The average annual cost of education per pupil in Colorado public schools, based upon average daily attendance, is $129.98.

In dealing with foreign nations our government should keep a stiff upper lip and keep its powder dry. But first it should get the powder.

Joe Casper has been on the sick list for a week, and the citizens of Russell were fortunate in having snow to melt to get a supply of water.

The last shipment from the Two-Forty Mine, Russell District, made by Frank Vivian and Robert Griffith, ran 5 ounces gold to the ton and they have another lot ready for shipment to Idaho Springs.

Apex was visited by the worst blizzard of the season last Friday. Charles Robins came within a mile of town, but on account of the deep drifts could not get through, and had to return to Black Hawk. Since then he has been bringing the mail on horseback. Three of the drifts had to be shoveled out so a saddle horse could come through.

Thermometers fell to 18 degrees below on Sunday, being the coldest day of the season.

A rock slide on the Colorado & Southern Railroad some four miles this side of Golden on Saturday morning necessitated the cancelling of all the trains on the Clear Creek division for that day, and passengers and mail did not arrive until Sunday evening.

Some men wonder who their true friends are until they run for public office, and then they wonder if they ever had any.

Notwithstanding that the large mining companies, particularly those producing principally gold, copper or zinc, have been in the doldrums for several years, there has continued to be a fair amount of interest and activity in new and developing mining enterprises.

Charlie Ferguson, working at the Cornucopia Mine, in the Silver Creek section of the county, was badly bruised on Monday morning last by a slide of rock in the tunnel. The first reports received here were that he had been seriously injured, but later ones were more encouraging and we are glad to know he escaped so fortunately.

Chronic loafers are firm believers in the rest cure.

Jimmie Retallack, of Gilpin, who has been working in the Atlantic Mine, at Hughesville, fell a distance of 14 feet in the shaft on Friday last, and fractured the bone at the ankle. He was engaged in fixing the bell line, and made a misstep with the above result.

Greater New York, having annexed pretty much everything in sight that does not belong to New Jersey, Pennsylvania, Massachusetts and Connecticut and thereby accumulated a population of about 6,000,000 is going to celebrate its tercentenary. The Dutch West India Company founded a permanent settlement on Manhattan Island in 1623.

Mr. Cavnah, superintendent of the Atlantic Mine, Hughesville, shipped a carload of mill ore and nearly three tons of high grade ore, to the sampling works and concentrator at Idaho Springs the first of the week.

The deepest shaft in Colorado is the Portland at Cripple Creek, 2,650 feet, with an additional 130 feet under way. The geyser shaft at Silver Cliff is 2,623 feet.

A lot of ex-congressmen are looking around for a soft place to light. But this office has no suitable opening – we already have a “devil.”

120 Years Ago – March 24, 1893

The ten cent social held at the residence of Mrs. W. Dennis, in Nevadaville was the most successful one held this year. The amount taken in being $16.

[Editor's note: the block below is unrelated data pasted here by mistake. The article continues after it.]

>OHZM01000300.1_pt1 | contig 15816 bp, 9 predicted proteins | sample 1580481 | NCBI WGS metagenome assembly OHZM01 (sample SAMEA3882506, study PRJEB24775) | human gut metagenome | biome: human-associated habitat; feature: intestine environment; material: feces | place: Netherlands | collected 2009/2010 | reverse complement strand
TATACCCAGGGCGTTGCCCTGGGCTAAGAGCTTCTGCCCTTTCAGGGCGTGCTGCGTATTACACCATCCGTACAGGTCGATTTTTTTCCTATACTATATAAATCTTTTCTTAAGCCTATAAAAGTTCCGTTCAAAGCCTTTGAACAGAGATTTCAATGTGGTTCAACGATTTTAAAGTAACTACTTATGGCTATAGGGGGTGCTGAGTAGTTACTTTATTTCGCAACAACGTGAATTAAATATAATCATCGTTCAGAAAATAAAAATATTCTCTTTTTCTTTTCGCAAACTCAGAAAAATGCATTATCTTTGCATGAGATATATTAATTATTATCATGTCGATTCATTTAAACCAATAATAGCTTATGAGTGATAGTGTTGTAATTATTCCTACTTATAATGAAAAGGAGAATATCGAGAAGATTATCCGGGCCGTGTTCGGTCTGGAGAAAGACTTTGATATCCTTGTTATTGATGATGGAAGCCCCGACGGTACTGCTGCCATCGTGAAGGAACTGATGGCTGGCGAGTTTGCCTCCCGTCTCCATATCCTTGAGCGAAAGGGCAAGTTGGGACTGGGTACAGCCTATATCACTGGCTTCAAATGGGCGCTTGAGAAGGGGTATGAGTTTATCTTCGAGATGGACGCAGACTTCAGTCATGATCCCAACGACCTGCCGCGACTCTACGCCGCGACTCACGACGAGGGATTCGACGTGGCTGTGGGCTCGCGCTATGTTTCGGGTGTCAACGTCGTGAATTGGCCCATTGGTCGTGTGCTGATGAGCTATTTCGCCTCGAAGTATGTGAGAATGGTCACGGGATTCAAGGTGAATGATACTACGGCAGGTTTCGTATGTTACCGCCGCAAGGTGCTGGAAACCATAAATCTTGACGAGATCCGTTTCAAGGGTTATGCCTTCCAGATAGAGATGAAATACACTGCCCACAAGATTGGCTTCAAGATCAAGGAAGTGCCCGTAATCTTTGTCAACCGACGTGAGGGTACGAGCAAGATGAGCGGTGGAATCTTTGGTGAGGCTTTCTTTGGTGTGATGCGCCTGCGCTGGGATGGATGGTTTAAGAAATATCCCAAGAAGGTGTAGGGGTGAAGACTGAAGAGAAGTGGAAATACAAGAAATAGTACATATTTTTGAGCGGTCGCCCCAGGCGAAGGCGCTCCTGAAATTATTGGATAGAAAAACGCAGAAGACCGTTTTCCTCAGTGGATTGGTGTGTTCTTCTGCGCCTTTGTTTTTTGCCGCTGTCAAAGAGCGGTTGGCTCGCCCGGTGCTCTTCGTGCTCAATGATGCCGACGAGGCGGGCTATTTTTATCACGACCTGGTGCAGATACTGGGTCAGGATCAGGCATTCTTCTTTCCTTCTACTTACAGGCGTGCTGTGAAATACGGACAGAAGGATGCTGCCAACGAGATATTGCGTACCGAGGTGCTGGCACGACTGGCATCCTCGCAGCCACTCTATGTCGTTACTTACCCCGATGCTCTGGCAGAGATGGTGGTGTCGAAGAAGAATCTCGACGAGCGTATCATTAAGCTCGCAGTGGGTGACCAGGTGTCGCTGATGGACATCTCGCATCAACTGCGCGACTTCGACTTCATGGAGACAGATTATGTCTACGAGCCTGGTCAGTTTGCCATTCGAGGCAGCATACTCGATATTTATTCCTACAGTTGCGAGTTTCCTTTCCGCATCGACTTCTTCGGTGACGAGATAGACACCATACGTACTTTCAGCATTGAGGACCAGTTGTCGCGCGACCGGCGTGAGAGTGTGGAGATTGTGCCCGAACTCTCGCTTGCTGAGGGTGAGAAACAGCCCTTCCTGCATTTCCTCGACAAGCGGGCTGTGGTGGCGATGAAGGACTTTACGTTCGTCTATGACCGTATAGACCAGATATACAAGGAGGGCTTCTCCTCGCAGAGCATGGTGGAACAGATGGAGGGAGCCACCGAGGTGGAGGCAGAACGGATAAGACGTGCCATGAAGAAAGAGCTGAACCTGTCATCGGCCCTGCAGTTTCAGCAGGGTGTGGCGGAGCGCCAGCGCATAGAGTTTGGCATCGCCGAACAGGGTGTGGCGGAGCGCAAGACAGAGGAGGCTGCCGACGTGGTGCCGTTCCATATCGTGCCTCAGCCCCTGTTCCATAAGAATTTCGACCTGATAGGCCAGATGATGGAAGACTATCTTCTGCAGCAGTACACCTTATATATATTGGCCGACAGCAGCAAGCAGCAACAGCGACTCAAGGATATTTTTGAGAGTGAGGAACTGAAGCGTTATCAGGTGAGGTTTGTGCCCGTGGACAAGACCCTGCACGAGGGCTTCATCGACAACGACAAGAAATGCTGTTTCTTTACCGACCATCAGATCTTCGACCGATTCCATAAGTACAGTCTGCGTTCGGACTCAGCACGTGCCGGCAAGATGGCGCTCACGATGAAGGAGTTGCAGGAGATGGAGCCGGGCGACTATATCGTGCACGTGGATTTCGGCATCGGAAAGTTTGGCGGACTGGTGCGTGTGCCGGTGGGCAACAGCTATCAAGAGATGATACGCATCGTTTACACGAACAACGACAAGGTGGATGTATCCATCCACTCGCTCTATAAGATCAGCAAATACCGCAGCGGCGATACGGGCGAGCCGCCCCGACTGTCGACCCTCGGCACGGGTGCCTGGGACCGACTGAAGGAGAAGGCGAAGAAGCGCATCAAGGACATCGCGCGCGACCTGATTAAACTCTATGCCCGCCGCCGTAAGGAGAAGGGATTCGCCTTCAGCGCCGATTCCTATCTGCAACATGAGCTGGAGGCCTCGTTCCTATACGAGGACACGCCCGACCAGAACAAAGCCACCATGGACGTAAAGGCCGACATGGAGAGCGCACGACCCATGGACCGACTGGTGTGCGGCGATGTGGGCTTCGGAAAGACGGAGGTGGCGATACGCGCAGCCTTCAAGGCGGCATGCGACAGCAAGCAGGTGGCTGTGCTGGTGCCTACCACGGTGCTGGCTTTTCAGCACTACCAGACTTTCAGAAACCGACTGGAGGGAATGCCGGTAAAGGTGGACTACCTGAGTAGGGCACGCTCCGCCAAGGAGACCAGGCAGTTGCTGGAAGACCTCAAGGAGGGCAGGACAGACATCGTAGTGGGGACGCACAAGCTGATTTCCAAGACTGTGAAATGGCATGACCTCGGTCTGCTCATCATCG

Mr. Grimm of the Buell Mine shipped a 15-ton lot of smelting ore to the valley smelters last Monday morning. He informs the Register-Call that he is now sinking a winze in a level of one of the veins adjacent to the Buell. Sufficient mill ore is being produced to keep 20 stamps dropping at the New York company’s mill in Black Hawk.

There was crushed from the Corydon Mine at the Hidden Treasure and Polar Star mills last month, 63 2/3 cords of mill ore, which yielded 155 ounces of gold and 96 tons of tailings or concentrates. The latter netted $11.50 per ton or $1,094 for the lot. The mill gold brought $17.25 per ounce, or $2,673.75 in currency – a total production for the month of $3,767.75 which left the pool a very nice dividend.

Twenty-six cars of ore were received in Denver from Black Hawk for the week ending March 13th. At an average of 15 tons per car the total number of tons received was 390. In this statement the shipments made to Argo are not included.

It is proposed to organize a company to be known as the Boulder Smelting Company with share capital of $500,000 and stock at $1 par, the incorporators and board to be selected from among the subscribers hereto, and it is proposed to build a preliminary plant of 20 tons per day an estimated cost of $6,000 in Boulder County at such convenient place as the subscribers may select.

Thos. Burgess and E. P. Ingersoll have reached bedrock in their placer diggings at the mouth of Clear Creek Canyon and had to go thirty-two feet through gravel.

Mr. Al Hawks of Yankee Hill, was in the first of the week, and reports that the new 20-stamp mill in the head of Cumblerland Gulch will be ready to start up in two weeks. This will give that camp a brighter appearance and will prove an incentive for claim-owners to work their prospects.

Born: In Nevadaville, March 19, 1893, to the wife of Nick Semmens, a son.

Died: In Nevadaville, March 18, 1893, of miners’ consumption, Edward Jones, native of Cornwall, England, aged 47 years.

Died: In Central City, March 21, 1893, Andrew Washie, in the 53rd year of his age, native of Wurtemberg, Germany.

Died: In Central City, March 22, 1893, J. B., infant son of Mr. and Mrs. R. Williams, aged 2 months.

Died: In Central City, March 22, 1893, after several weeks of illness of dropsy, Mary Ellen, eldest daughter of Mr. and Mrs. John Driscoll, aged 12 years.

Last Friday, St. Patrick’s Day, dear to the heart of every son and daughter of Erin, wherever they are, was celebrated by Central Division No. 1, Ancient Order of Hibernians, who gave a reception at Turner Hall that was a delightful success. The grand march was formed at 9 o’clock with some fifty couples, and from that time on until three o-clock the following morning, a jollier, better behaved and happier gathering of people has never before assembled in Central on a similar occasion.

A Black Hawk fat man points proudly to the fact that he can give his seat to two girls in the hack.

Mr. George Stroehle is manufacturing a 40-foot smoke stack which is to be placed on the Rialto Mine in Central City.

There will be lots of Democratic appointments soon – and many more disappointments.

135 Years Ago – March 23, 1878

  A gold brick weighing 1,251 ounces and 51 dwts, and valued at $23,500 was on exhibition at the First National Bank today.

A silver brick worth $2,000 was brought over from Nederland today by Geo. Spencer. It is shipped by the Caribou Company.